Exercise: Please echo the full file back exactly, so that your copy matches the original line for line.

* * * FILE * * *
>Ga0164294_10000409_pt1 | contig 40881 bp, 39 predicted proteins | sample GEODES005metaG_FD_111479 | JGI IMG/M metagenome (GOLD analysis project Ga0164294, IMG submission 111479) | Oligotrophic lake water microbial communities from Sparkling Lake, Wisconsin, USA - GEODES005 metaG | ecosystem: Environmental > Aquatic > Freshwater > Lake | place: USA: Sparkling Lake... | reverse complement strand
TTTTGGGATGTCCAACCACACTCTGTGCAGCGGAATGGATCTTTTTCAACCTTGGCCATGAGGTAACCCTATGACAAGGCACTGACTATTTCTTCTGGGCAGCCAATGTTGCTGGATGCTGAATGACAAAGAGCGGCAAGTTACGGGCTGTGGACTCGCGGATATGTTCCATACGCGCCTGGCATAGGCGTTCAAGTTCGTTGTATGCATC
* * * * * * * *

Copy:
>Ga0164294_10000409_pt1 | contig 40881 bp, 39 predicted proteins | sample GEODES005metaG_FD_111479 | JGI IMG/M metagenome (GOLD analysis project Ga0164294, IMG submission 111479) | Oligotrophic lake water microbial communities from Sparkling Lake, Wisconsin, USA - GEODES005 metaG | ecosystem: Environmental > Aquatic > Freshwater > Lake | place: USA: Sparkling Lake... | reverse complement strand
TTTTGGGATGTCCAACCACACTCTGTGCAGCGGAATGGATCTTTTTCAACCTTGGCCATGAGGTAACCCTATGACAAGGCACTGACTATTTCTTCTGGGCAGCCAATGTTGCTGGATGCTGAATGACAAAGAGCGGCAAGTTACGGGCTGTGGACTCGCGGATATGTTCCATACGCGCCTGGCATAGGCGTTCAAGTTCGTTGTATGCATC